The Wado-Ryu (Way of Peace) school of karate, was founded in 1931 by the late Grand Master Hironori Otsuka (1892-1982).
Otsuka Sensei was already an accomplished master of JuJitsu, Shindo Yoshin Ryu, when Master Gichin Funakoshi introduced karate in Tokyo, Japan. Master Otsuka became interested in karate in 1922. By 1928, he was assistant instructor to Funakoshi Sensei. In 1931 master Otsuka founded the Wado-Ryu style of karate. In 1972, Otsuka Sensei was awarded the title Shodai Karate-do meijin Judan (the greatest title possible) from the Imperial Japanese family. This means first generation karate master of the 10th dan; he was the first Japanese (not Okinawan) to make a style of karate in the form of Japanese budo, thus making it a true Japanese martial art. Master Otsuka also received the Shiju Hooshu medal for his outstanding contributions to sport from the government of Japan. He was the only man ever in the history of karate to be so honored.
Originally, karate was a method of unarmed self-defense developed in the Okinawan Islands from various techniques introduced from mainland China, as well as local innovations. Up until the late 19th century, the various karate techniques were practiced and taught within relatively small regions; i.e. a particular technique would be taught in one village and never revealed to outsiders. After 1900, great interest was shown in teaching karate to larger groups of the general public and certain karate experts developed distinct ‘styles’.
Wado kai or ryu, meaning the “way of peace and harmony”, is one of the four major styles of karate in Japan and perhaps the purest form of karate-do (the way of the empty hands).
Wado-Ryu karate is a fast, fluid style which emphasizes body movements in evasion. It’s highly characteristic nagashizuki exemplifies the style’s sophistication.
The aim of Wado karate is not merely perfection of the physical techniques of self-defense, but, the development of a mind that is tranquil yet alive, able to react intuitively to any situation. In Wado, as skill and knowledge are acquired through training and concentrated effort, the student is expected to develop inner strength and calmness of character, as well as the virtues of self-control, respect for others, and true humility. Karate-do for Sensei Otsuka is primarily a spiritual discipline.
Basic techniques – punching, kicking, blocking, striking with open hand, joint twisting, and trapping techniques – kata (a sequence of techniques done in certain order against imaginary opponents), and prearranged and free style sparring comprise the training foundation of this style. Equally fundamental to Wado is taisabaki, body shifting to avoid the full brunt of an attack, a technique derived from Japanese swordsmanship. Kumite (sparring) is usually judged on a point system; one referee and four corner judges determine which techniques are given a point. In free sparring, there is no contact allowed to the head, below the waist except for foot sweeps, or to the spine; only light to medium contact is allowed to the torso. Attacks to the head and torso can all score points in a tournament, therefore, Wado karate-ka tend to fight with explosive, close movements with an emphasis on well-controlled techniques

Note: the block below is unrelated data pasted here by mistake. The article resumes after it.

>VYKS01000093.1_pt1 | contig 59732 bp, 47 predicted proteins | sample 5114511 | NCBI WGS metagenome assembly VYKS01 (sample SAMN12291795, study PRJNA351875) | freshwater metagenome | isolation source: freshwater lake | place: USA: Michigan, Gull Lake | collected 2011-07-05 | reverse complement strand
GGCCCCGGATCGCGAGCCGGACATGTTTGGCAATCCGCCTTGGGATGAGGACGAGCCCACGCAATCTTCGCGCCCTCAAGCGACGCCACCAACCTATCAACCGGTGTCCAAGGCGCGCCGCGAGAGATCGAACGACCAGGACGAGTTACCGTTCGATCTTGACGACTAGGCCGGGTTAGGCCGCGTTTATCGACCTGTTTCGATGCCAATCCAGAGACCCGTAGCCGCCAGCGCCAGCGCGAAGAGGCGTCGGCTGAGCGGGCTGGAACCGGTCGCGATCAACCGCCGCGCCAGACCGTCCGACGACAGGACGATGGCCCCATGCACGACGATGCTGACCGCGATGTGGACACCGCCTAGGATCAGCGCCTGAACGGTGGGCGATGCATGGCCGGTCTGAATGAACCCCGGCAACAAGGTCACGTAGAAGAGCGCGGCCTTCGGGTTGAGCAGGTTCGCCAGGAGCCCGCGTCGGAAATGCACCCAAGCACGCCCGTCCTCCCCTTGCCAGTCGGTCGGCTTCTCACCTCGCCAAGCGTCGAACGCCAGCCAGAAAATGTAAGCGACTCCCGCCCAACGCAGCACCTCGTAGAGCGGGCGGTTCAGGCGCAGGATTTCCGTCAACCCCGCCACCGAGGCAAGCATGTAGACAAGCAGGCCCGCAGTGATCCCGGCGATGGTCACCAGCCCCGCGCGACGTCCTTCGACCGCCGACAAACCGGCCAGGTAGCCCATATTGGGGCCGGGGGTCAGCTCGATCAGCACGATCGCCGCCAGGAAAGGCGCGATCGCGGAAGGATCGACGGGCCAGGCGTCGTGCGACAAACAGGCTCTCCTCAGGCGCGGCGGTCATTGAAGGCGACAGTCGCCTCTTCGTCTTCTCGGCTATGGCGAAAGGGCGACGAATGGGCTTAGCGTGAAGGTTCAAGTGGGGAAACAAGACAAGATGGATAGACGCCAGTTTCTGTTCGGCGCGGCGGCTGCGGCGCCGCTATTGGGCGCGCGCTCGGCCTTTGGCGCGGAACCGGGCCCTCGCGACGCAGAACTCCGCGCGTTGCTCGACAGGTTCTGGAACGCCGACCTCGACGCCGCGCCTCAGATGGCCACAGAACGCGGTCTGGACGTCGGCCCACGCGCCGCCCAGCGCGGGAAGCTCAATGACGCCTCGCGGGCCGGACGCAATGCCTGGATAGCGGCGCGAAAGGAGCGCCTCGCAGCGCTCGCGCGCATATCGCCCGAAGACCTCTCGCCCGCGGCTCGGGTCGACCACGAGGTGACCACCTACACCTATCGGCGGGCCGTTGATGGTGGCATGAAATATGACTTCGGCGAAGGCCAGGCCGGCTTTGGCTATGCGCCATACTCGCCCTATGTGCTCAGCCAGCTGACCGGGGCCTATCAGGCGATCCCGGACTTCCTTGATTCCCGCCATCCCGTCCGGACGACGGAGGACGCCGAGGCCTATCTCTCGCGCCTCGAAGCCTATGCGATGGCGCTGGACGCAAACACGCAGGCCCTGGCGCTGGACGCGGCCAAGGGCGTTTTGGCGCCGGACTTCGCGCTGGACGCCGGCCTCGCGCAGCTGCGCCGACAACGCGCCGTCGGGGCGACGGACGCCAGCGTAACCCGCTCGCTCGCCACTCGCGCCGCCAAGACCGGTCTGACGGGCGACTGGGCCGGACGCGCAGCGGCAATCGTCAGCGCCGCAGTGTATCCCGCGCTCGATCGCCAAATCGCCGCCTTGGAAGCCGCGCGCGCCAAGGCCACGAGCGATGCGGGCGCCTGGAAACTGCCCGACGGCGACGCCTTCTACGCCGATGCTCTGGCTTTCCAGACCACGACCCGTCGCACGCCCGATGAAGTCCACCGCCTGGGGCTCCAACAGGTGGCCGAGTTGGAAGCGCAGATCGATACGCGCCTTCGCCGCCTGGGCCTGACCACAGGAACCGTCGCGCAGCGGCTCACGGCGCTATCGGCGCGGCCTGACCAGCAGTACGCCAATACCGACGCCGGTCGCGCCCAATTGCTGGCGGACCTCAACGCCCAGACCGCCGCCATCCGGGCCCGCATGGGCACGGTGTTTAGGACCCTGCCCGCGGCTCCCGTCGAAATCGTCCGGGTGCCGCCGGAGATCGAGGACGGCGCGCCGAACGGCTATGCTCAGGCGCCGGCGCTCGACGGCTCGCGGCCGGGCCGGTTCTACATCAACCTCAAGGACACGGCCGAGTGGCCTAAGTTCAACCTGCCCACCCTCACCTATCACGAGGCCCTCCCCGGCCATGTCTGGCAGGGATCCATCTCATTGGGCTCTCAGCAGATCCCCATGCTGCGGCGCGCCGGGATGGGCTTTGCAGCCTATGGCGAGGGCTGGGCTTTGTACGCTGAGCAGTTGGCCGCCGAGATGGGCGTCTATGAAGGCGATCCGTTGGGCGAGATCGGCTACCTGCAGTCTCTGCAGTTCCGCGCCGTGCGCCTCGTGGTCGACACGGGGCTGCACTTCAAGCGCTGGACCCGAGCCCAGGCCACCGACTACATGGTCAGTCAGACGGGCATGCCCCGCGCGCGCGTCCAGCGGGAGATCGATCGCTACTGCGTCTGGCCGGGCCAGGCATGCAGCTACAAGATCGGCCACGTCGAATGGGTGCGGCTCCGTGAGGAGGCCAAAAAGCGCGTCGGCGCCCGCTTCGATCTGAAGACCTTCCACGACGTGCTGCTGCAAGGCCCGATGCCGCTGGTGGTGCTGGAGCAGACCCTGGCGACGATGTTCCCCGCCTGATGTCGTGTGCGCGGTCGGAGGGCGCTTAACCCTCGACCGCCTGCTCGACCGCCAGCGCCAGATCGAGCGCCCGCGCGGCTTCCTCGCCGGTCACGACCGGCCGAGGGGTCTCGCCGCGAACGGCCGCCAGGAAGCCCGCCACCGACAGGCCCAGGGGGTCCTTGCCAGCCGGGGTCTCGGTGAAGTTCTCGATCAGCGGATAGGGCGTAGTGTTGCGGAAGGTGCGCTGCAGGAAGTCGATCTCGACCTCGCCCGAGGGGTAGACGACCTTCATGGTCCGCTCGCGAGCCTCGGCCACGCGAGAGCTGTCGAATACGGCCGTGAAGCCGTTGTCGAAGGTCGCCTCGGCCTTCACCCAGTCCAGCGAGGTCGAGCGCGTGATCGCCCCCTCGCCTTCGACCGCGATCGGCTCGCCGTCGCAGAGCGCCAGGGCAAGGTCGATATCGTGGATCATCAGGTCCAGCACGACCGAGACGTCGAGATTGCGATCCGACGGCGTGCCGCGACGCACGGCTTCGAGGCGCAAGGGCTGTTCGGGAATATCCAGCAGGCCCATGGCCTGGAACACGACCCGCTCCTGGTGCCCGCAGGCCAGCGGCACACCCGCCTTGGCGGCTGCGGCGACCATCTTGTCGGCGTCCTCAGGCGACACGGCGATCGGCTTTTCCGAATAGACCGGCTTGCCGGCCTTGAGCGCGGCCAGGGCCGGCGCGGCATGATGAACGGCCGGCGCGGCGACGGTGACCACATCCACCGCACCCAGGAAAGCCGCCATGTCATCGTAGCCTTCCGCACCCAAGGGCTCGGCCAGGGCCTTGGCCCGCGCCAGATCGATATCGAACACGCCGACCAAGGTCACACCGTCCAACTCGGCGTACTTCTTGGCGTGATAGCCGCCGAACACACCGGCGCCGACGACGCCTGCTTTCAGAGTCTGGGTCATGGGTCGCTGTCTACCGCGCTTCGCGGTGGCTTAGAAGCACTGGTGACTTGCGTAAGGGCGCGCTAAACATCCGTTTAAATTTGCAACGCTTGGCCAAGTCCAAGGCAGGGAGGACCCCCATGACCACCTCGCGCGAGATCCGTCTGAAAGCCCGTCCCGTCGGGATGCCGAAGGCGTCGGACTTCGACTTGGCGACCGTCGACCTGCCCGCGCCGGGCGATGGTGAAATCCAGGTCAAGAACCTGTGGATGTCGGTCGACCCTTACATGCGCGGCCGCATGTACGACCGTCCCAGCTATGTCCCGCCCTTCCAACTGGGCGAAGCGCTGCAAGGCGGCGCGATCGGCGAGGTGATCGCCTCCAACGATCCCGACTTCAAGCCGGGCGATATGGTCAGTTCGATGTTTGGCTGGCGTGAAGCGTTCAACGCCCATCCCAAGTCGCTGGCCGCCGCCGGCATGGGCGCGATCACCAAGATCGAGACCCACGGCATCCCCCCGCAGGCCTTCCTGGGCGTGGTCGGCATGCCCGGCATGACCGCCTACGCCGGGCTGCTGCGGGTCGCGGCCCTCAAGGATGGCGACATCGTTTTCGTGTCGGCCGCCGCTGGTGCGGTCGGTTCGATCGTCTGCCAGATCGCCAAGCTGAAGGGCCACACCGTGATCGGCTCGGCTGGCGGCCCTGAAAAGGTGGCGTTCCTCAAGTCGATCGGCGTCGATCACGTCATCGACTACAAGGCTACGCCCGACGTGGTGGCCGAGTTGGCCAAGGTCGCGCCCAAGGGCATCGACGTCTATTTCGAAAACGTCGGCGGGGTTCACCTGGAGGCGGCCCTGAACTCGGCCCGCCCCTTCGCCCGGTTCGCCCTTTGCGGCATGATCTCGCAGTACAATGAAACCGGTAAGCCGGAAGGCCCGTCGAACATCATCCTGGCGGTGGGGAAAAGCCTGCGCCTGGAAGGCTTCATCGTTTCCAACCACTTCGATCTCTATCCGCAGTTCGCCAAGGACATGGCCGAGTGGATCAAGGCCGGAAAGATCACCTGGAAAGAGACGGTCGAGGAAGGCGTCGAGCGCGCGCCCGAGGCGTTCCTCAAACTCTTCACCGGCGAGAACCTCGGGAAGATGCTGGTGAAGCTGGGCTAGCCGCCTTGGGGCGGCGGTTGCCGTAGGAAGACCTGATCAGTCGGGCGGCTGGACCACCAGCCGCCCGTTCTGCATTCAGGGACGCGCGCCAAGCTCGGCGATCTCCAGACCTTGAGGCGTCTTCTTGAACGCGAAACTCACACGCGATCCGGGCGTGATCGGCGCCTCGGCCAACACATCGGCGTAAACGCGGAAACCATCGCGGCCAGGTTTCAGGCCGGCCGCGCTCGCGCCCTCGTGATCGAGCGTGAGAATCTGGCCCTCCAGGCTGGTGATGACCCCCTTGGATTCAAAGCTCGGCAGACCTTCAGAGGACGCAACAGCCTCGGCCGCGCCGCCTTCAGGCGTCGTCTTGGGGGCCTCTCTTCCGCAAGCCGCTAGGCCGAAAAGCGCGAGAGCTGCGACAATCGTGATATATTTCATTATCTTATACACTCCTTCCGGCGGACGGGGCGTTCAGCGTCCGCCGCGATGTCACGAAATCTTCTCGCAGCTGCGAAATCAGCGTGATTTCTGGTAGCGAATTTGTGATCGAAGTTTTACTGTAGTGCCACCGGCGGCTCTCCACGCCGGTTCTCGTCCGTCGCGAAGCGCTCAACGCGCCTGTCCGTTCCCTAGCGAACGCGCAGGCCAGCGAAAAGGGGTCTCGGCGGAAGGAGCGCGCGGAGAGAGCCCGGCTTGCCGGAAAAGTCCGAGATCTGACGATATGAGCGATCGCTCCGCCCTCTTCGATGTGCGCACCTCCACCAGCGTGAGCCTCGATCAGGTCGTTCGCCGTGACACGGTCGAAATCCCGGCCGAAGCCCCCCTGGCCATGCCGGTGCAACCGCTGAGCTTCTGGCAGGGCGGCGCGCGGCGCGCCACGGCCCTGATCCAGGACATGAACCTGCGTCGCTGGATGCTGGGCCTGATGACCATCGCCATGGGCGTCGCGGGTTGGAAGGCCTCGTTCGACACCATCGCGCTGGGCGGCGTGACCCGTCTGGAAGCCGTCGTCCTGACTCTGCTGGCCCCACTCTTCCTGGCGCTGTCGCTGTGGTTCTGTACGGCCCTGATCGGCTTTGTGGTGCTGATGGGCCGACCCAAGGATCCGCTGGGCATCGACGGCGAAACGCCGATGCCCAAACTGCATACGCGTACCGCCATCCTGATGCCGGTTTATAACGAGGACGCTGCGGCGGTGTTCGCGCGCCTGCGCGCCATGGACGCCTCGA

A Message from the Otsuka Family
Jiro Otsuka was born the second son in the Otsuka family in Tokyo in 1934. he same year the first Grand Master Hironori Otsuka established his own organization called “Dai Nihon Karate-do Shinko Club” which was the parent organization of Wado-Ryu Karate-Do. Such being the case, Jiro Otsuka’s life started the same time as the development of Wado Ryu.
A unique point about Wado-Ryu is that is still practices the hereditary system which was once prevalent in ancient times in Japan but is no longer seen today. This is where the position of Grand Master is handed down to the next generation family mentor who is most deserving of the title.
In 1983, the present Grand Master Otsuka II succeeded Hironori Otsuka and became President of the Wado-Ryu organization. After concentrating all of his energies on developing Wado-Ryu not only in Japan but abroad as well, the fruits of his labours have been realized. There are presently 1,000 branch dojos with membership of 40,000 throughout the world.
The name Wado-Ryu comes from the idea of TEN to CHI to JIN no RI_DO ni WA suru.
The Kanji TEN means sky, heaven and the air, CHI stands for earth, the soil and the ground. JIN represents men, mankind and human beings. RI_DO means reason and truth. WA stands for the sum of a whole, peace and harmony. These definitions are the peace and harmony. These definitions are kanji’s literal meanings, but imply many other concepts and symbols which encompass the existing world such as sunlight, rain harvesting crops, desire, love etc. The phrase TEN toCHI to JIN no RI_DO ni WA suru, connects all these symbols and concepts together with TEN, (sky) CHI (ground) and JIN (human beings). Represented as three circles, meaning the basic principles. If those combinations are naturally executed then WA (harmony) is created and that is represented by a larger circle that encompasses all the other principles.
Creating harmony – WA is the most difficult condition to attain in the martial arts. In order to do this you have to sharpen your intellect not only through physical training but mental training as well.
The martial arts is not a sport. Whereas sports are concerned with the concept of winning, martial arts are concerned with the idea of growing. The philosophy of Wado-Ryu can help a person grow in any area of life.
Written by Kazutaka Otsuka